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Produced Water in Texas: How to Grow Energy Sustainably

In the last decade, the oil and gas industry has defied its critics and naysayers who constantly claimed that the United States was running out of oil. With ingenuity, research and development, the oil and gas industry has led us nearly to energy independence. It’s been so successful that the U.S. is now exporting both oil and gas around the world. Take Texas for example: In 2009, Texas was producing 1.1 million barrels of oil a day. Fast forward to 2019: Texas is now producing 5.1 million barrels a day, an amazing accomplishment for a state running out of oil.

While this new era of shale production has many positive impacts, it also comes with many challenges. One of the most pressing issues is managing produced water. The industry is struggling with ever-growing volumes of produced water, increasing freshwater and trucking costs, and the risk of declining disposal well capacity.

However, as with any challenge, the energy industry has a roadmap to solve this problem. This roadmap is the recently released white paper by the Texas Alliance of Energy Producers: “Sustainable Produced Water Policy, Regulatory Framework, and Management in the Texas Oil and Gas Industry: 2019 and Beyond.”

The white paper researchers – John Tintera, Blythe Lyons, and Kylie Wright of the Alliance – developed the most up to date, comprehensive research paper on produced water. Over the last year, they crunched the numbers, conducted interviews, and analyzed the data to reach several conclusions, including that:

“Texas’ well-developed regulatory and legal framework demonstrates its past leadership on water issues and Texas has continued making legislative and regulatory strides to ensure authority keeps pace with the rapidly evolving business models of oil and gas production and produced water.”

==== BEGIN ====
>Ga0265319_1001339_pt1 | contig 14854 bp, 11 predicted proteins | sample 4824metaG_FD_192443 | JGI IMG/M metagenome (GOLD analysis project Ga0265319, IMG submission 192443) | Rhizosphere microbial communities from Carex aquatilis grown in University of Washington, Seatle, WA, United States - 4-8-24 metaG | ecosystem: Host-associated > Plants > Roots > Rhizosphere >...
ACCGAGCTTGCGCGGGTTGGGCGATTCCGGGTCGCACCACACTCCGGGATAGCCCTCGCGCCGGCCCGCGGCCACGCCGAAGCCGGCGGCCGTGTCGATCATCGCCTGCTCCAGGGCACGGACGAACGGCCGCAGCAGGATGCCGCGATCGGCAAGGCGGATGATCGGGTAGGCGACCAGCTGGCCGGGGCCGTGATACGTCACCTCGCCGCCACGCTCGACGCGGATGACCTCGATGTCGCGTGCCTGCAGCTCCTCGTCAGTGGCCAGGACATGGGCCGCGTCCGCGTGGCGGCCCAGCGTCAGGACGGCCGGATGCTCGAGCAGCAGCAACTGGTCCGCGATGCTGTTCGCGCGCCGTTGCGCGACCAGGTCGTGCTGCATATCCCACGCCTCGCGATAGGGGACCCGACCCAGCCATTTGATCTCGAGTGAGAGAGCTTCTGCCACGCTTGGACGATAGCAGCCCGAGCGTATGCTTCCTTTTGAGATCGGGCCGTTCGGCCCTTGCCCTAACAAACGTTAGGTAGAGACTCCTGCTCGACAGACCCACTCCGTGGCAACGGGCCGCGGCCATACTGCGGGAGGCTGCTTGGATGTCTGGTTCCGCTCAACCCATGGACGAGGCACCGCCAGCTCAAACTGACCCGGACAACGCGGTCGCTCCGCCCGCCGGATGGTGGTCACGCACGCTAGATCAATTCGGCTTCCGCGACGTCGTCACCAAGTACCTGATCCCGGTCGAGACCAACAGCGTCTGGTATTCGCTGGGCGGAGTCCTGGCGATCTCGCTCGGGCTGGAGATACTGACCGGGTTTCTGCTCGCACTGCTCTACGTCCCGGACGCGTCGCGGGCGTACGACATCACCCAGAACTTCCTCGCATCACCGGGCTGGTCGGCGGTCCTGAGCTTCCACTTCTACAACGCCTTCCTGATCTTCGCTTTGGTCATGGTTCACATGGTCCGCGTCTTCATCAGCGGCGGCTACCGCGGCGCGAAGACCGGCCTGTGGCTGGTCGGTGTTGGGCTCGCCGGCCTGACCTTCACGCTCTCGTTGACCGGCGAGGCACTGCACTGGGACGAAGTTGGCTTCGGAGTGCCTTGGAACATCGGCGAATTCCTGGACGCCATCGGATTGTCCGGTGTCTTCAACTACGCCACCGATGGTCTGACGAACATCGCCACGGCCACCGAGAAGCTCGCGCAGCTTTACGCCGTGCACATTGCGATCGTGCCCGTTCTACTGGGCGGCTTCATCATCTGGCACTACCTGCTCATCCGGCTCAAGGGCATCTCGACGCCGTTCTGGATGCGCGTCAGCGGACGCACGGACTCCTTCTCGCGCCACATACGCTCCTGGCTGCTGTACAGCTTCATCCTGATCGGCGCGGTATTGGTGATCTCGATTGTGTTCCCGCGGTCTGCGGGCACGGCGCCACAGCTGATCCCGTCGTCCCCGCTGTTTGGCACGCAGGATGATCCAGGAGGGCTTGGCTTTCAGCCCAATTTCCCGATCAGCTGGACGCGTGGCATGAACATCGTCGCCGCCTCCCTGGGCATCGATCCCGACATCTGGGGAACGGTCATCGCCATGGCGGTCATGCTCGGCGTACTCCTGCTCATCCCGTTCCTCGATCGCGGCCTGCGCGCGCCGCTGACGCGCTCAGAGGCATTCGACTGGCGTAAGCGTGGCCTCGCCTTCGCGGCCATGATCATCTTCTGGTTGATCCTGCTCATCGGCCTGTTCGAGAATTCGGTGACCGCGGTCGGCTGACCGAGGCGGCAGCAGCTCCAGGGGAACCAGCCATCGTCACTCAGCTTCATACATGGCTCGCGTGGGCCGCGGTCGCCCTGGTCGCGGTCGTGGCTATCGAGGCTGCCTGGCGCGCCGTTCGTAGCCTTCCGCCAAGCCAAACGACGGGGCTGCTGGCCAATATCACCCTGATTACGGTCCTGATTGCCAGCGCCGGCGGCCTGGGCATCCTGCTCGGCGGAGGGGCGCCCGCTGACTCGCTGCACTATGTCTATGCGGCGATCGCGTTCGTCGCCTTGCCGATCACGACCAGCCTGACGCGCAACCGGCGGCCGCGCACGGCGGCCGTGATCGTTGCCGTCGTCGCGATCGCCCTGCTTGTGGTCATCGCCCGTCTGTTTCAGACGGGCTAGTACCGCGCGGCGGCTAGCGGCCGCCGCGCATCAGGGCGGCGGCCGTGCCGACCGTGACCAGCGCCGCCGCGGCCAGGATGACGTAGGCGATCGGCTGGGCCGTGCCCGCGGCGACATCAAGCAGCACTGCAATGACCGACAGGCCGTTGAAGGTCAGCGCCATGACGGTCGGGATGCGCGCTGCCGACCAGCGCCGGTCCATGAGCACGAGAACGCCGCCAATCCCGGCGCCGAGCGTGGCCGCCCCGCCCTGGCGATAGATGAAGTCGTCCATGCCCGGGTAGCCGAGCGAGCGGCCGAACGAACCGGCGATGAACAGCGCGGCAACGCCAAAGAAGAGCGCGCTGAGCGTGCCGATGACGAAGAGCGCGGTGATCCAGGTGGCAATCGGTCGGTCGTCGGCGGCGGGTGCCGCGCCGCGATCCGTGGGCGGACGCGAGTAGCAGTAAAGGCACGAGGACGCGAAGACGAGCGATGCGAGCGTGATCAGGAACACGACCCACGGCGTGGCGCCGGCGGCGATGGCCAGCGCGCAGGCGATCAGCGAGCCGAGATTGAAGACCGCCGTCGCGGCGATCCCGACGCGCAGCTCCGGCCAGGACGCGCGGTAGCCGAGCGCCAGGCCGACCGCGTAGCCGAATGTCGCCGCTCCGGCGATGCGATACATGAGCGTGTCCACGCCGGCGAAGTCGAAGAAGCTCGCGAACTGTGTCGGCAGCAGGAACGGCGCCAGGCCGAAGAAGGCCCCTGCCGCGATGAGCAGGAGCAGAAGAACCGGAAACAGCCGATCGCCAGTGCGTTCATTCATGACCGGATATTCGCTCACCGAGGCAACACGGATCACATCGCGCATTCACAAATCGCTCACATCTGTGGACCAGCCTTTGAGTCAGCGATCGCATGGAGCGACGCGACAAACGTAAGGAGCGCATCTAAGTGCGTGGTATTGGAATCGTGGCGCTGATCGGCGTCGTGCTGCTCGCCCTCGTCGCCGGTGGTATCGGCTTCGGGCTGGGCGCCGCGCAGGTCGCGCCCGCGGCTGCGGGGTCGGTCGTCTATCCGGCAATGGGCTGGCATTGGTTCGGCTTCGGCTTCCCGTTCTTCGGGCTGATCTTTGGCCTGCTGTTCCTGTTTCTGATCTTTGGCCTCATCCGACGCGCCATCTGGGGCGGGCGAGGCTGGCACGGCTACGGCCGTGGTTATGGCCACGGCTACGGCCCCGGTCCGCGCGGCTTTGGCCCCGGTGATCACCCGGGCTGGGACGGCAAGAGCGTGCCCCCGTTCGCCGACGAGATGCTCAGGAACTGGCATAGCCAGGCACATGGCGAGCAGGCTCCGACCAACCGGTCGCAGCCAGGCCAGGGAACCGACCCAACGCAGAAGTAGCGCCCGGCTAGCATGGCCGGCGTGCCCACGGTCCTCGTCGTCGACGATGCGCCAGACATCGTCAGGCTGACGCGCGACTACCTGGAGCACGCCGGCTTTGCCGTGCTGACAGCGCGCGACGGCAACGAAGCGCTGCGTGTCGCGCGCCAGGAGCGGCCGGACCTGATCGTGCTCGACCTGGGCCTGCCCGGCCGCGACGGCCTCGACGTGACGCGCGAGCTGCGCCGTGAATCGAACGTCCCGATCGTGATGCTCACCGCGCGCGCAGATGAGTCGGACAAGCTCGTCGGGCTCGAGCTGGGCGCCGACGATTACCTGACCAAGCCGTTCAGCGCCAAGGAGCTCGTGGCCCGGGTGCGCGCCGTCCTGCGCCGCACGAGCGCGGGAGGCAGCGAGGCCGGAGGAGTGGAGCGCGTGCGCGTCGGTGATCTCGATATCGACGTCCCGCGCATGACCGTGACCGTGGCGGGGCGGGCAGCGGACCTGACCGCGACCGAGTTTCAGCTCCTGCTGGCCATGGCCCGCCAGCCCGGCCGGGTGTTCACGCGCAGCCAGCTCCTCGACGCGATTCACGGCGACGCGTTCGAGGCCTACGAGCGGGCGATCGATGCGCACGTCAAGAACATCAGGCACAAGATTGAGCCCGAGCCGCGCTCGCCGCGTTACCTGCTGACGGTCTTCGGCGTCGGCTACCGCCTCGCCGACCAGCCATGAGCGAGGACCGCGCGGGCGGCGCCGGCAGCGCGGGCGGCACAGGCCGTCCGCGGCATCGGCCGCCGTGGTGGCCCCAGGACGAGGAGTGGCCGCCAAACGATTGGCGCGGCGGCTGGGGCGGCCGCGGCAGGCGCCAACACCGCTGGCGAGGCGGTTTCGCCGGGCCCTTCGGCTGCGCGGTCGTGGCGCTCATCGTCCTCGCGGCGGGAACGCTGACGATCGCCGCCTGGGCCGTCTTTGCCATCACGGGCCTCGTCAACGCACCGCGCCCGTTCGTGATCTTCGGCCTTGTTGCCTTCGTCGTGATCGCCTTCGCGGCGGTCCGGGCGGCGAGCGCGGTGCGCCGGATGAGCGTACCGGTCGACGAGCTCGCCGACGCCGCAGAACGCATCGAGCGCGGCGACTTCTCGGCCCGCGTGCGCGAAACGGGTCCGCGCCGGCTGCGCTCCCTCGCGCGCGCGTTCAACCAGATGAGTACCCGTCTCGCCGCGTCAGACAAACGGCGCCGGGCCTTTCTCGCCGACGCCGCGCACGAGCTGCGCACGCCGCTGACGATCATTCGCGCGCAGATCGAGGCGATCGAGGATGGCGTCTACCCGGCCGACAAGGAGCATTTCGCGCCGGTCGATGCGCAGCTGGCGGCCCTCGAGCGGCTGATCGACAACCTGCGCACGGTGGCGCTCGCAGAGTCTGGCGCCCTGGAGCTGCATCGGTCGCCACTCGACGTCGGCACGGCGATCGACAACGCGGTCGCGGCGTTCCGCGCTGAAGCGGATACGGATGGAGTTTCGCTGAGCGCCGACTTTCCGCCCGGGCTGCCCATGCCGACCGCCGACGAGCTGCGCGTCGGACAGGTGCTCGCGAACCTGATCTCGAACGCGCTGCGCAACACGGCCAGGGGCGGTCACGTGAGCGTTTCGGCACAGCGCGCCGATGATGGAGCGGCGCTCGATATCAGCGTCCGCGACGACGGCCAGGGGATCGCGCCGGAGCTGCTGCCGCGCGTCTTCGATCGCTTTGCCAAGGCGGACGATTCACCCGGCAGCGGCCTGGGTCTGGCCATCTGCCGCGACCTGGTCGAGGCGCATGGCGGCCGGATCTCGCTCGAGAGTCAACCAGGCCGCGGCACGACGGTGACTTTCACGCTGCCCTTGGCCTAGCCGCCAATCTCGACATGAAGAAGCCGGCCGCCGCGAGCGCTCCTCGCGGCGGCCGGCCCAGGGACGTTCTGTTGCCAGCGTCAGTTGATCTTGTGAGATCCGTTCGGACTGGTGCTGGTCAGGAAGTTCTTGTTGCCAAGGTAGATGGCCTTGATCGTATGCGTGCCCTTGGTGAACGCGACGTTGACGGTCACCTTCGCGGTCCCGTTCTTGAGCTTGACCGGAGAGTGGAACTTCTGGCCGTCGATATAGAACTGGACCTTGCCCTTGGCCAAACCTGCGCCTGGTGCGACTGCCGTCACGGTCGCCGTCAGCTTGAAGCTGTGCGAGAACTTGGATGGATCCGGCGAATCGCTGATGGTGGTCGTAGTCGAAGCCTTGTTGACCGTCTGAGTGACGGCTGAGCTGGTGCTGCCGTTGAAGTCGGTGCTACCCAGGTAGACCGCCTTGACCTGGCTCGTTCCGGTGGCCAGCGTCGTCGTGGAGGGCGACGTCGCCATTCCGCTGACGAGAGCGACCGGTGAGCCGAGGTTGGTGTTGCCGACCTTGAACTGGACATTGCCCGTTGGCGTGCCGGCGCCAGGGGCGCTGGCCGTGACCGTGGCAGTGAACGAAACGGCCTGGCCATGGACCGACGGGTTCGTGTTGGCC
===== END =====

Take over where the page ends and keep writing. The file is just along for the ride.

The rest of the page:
Another positive is the great strides the midstream water management companies have made to make recycle and reuse of produced water a viable, cost-effective option. Yet more remains to be done. With that in mind, the white paper outlines 10 recommendations based on three core principles:

  • Texas must maintain leadership and control over produced water management

  • Texas must continue to update its laws, regulations, and practices

  • The federal government must update its rules and continue discussions with its state partners

Here are the 10 recommendations:

Maintain Texas Leadership and Control over Produced Water Management:

1. Preserve Resource Conservation and Recovery Act exemption

2. Delegate National Pollutant Discharge Elimination System authority to Texas

3. Maintain Texas jurisdiction over pipelines

Continue to Update Texas Laws, Regulations, and Practices:

4. Increase interstate and associations coordination on policy

5. Revise produced water statutes and regulations

6. Prepare a roadmap for beneficial reuse outside oil and gas industry

7. Develop incentive mechanisms to lower produced water treatment costs

8. Collect and provide public access to better produced water data

Federal government Must Update its Rules and Continue Discussions with State Partners:

9. Eliminate 98th meridian policy

10. Institutionalize Texas and federal agency cooperation

In recent years, the debate over produced water was whether it is “an asset or a waste.” Currently, it looks like it isn’t a choice, but possibly both. As Texas once lead our new shale era production revolution, it now once again has a chance to lead with produced water.

Learn more about the Texas Alliance of Energy Producers white paper, sponsored by the Independent Petroleum Association of America, here:

Chris Hosek is an Energy Consultant in Austin Texas

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